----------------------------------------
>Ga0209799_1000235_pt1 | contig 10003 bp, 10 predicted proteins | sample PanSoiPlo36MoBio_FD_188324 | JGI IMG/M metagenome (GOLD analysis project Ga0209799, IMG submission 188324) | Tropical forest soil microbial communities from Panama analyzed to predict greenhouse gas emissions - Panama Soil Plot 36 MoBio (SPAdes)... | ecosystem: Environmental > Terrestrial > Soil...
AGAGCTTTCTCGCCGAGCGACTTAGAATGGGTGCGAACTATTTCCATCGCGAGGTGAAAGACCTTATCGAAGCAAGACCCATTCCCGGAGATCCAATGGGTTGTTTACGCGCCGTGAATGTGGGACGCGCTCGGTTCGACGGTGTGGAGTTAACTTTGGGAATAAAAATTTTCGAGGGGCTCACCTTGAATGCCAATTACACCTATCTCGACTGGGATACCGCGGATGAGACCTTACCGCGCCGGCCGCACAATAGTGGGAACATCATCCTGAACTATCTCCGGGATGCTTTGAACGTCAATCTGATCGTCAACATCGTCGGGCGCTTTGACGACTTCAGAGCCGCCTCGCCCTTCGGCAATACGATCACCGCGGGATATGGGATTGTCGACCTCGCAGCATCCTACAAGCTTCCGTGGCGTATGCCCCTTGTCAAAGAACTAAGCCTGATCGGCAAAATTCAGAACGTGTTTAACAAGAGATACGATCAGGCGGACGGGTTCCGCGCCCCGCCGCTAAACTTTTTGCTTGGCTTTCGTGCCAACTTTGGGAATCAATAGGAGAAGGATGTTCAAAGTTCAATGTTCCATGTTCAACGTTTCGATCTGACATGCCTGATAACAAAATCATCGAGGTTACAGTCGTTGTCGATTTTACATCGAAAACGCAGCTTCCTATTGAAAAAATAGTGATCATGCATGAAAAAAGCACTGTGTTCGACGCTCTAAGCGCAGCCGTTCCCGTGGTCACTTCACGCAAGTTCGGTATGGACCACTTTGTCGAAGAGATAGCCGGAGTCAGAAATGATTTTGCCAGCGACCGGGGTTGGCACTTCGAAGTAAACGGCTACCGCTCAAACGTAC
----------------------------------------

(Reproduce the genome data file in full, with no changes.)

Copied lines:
>Ga0209799_1000235_pt1 | contig 10003 bp, 10 predicted proteins | sample PanSoiPlo36MoBio_FD_188324 | JGI IMG/M metagenome (GOLD analysis project Ga0209799, IMG submission 188324) | Tropical forest soil microbial communities from Panama analyzed to predict greenhouse gas emissions - Panama Soil Plot 36 MoBio (SPAdes)... | ecosystem: Environmental > Terrestrial > Soil...
AGAGCTTTCTCGCCGAGCGACTTAGAATGGGTGCGAACTATTTCCATCGCGAGGTGAAAGACCTTATCGAAGCAAGACCCATTCCCGGAGATCCAATGGGTTGTTTACGCGCCGTGAATGTGGGACGCGCTCGGTTCGACGGTGTGGAGTTAACTTTGGGAATAAAAATTTTCGAGGGGCTCACCTTGAATGCCAATTACACCTATCTCGACTGGGATACCGCGGATGAGACCTTACCGCGCCGGCCGCACAATAGTGGGAACATCATCCTGAACTATCTCCGGGATGCTTTGAACGTCAATCTGATCGTCAACATCGTCGGGCGCTTTGACGACTTCAGAGCCGCCTCGCCCTTCGGCAATACGATCACCGCGGGATATGGGATTGTCGACCTCGCAGCATCCTACAAGCTTCCGTGGCGTATGCCCCTTGTCAAAGAACTAAGCCTGATCGGCAAAATTCAGAACGTGTTTAACAAGAGATACGATCAGGCGGACGGGTTCCGCGCCCCGCCGCTAAACTTTTTGCTTGGCTTTCGTGCCAACTTTGGGAATCAATAGGAGAAGGATGTTCAAAGTTCAATGTTCCATGTTCAACGTTTCGATCTGACATGCCTGATAACAAAATCATCGAGGTTACAGTCGTTGTCGATTTTACATCGAAAACGCAGCTTCCTATTGAAAAAATAGTGATCATGCATGAAAAAAGCACTGTGTTCGACGCTCTAAGCGCAGCCGTTCCCGTGGTCACTTCACGCAAGTTCGGTATGGACCACTTTGTCGAAGAGATAGCCGGAGTCAGAAATGATTTTGCCAGCGACCGGGGTTGGCACTTCGAAGTAAACGGCTACCGCTCAAACGTAC